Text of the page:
WASHINGTON--(BUSINESS WIRE)--A new survey of over 400 law enforcement professionals from coast to coast showed a surprisingly high level of interest in firearms that can only be operated by the authorized user (i.e. “smart guns”). The online SurveyMonkey study was administered by the King County, Washington Sheriffs Office. Respondents included law enforcement professionals from that department along with Seattle City Police, as well as the Montgomery County, Maryland police department.
Some 58% of law enforcement professionals expressed some degree of interest in smart guns once they were proven reliable, with half of that number (29%) indicating very strong/extreme interest. According to King County Sheriff John Urquhart whose department made up a significant part of the survey: “The results showed that a significant majority of metro police are open to the idea of smart guns providing they are rigorously tested. I see this as very good news given that user authorized firearms can help protect our officers from the danger of gun grabs as well as the criminal activity involving the hundreds of thousands of firearms stolen annually by criminal suspects.”
The survey showed that gun grabs are a primary concern of almost all in law enforcement with 84% of respondents indicating some degree of concern and some 27% having experienced an actual gun grab event first hand. The concern is further justified given recent research by Johns Hopkins University that shows when a law enforcement official’s firearm is taken from them, an assault is more than twice as likely to end in a fatality. And many police are ambivalent at best about the effectiveness of devices such as holster hoods and straps that are designed to prevent gun grabs, according to survey results.
The issue of gun grabs made national headlines as recently as last month when two Georgia prison guards were murdered by two inmates who took their weapons during a bus transfer. According to research by the Washington Post, over 50 law enforcement professionals have been killed by gun grabs in a recent ten-year period.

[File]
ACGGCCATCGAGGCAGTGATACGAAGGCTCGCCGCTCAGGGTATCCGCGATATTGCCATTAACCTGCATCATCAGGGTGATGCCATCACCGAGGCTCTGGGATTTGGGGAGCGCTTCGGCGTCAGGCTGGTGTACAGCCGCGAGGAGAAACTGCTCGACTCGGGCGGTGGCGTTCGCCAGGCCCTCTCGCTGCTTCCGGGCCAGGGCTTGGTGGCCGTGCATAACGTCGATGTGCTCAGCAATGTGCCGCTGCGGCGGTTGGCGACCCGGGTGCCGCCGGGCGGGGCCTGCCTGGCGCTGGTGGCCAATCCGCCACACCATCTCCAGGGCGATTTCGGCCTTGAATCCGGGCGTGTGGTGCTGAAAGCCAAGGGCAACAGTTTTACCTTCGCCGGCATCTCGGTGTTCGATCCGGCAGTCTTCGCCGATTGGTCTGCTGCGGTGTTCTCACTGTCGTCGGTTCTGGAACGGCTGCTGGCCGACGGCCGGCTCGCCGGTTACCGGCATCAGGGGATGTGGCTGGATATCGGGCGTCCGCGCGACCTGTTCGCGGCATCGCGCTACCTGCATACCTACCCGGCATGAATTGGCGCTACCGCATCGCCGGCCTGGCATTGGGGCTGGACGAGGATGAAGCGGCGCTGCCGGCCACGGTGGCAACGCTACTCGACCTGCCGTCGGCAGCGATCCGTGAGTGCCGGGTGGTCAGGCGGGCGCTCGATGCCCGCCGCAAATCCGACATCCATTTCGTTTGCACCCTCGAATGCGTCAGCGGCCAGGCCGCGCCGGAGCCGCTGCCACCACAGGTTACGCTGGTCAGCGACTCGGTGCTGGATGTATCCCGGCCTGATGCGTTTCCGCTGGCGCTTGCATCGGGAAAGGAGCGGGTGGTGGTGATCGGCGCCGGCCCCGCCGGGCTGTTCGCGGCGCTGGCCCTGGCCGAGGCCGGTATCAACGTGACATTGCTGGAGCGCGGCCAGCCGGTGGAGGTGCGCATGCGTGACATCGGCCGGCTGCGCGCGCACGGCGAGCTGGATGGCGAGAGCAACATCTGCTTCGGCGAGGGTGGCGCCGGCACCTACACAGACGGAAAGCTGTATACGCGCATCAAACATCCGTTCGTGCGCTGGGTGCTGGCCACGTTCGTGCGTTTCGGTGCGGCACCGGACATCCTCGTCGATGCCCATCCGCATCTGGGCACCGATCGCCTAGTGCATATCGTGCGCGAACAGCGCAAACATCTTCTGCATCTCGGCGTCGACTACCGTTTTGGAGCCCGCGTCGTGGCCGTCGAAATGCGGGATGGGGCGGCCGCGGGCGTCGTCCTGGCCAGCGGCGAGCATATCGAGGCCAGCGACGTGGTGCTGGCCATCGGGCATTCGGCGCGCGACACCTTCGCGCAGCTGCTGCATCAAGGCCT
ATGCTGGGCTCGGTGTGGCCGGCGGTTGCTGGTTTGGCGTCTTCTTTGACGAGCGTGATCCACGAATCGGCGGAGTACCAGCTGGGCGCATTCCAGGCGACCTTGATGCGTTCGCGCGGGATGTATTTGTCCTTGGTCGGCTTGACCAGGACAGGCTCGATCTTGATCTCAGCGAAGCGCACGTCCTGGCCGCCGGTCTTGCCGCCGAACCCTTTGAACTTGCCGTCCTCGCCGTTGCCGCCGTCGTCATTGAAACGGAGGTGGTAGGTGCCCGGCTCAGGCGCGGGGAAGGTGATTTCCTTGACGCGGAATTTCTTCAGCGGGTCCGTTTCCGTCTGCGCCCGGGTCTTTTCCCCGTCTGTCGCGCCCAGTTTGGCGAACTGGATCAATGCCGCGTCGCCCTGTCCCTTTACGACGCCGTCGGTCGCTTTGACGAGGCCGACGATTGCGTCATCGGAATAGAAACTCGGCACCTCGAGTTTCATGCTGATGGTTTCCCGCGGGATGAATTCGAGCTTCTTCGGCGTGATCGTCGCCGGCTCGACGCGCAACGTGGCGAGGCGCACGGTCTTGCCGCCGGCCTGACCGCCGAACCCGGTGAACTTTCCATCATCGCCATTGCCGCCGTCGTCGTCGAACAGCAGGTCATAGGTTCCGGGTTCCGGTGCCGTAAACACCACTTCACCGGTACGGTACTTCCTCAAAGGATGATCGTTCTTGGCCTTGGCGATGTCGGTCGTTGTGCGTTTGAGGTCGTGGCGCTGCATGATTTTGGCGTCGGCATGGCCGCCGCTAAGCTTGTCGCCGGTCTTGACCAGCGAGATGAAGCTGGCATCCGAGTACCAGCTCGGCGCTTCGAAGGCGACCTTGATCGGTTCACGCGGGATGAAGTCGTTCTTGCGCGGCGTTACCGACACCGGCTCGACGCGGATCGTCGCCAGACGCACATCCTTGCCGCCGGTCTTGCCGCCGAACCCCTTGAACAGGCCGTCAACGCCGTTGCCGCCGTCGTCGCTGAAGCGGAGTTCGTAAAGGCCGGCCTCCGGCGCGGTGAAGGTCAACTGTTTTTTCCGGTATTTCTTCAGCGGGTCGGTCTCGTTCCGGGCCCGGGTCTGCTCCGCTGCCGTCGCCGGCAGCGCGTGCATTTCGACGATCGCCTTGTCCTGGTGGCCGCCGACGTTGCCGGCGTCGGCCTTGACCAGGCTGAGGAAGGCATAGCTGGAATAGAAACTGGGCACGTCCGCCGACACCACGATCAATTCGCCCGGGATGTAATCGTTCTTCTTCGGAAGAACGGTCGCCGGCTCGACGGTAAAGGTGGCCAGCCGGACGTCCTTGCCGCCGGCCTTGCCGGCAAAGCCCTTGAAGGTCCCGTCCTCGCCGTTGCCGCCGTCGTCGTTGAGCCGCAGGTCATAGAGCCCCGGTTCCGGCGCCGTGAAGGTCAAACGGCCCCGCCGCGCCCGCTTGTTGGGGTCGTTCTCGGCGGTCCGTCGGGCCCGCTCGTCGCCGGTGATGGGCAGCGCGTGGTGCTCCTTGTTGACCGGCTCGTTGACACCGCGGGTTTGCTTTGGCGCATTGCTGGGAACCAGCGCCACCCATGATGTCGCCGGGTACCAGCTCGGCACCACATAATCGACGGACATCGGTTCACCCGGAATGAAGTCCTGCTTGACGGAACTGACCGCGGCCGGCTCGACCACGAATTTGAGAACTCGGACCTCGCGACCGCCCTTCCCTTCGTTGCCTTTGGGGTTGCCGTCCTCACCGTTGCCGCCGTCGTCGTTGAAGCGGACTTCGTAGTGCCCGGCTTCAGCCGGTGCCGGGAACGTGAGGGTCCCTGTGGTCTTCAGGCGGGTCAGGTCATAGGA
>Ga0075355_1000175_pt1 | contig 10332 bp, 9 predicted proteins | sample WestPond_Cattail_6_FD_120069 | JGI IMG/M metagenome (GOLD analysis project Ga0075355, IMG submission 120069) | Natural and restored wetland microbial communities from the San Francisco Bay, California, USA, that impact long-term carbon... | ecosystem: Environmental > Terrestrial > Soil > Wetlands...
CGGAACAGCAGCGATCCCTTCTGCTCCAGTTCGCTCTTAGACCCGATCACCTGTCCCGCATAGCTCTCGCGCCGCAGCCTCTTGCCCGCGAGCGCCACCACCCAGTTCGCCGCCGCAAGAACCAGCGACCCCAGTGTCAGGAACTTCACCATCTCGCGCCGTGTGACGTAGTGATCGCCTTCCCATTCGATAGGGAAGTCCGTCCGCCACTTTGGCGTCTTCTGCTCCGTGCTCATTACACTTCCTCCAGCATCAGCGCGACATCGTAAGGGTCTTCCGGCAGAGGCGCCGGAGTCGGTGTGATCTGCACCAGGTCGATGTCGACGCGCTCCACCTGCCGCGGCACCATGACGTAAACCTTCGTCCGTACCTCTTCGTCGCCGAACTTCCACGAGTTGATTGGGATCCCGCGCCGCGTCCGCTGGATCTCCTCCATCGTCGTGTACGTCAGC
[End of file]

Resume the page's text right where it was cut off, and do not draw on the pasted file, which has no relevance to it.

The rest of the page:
The survey also indicated that lost or stolen police guns remain a significant problem with over 36% of officers surveyed knowing a fellow officer who has lost his or her firearm, or had it stolen. Research by two separate news agencies in California found that some metro police audits in that state discovered as many as 300 police firearms to be lost and missing (San Jose Police 2010 audit).
Perhaps an even bigger concern for police professionals is the danger presented to both law enforcement and the public by the hundreds of thousands of firearms stolen annually by criminals. Some 87% of police respondents expressed some degree of concern here with over one in four respondents expressing extreme concern.
The results of this unique survey on police and public safety concerns will be discussed at a 10am press conference preceding the Law Enforcement and Smart Gun Symposium at the Henley Park Hotel on August 3, 2017 in downtown Washington, DC.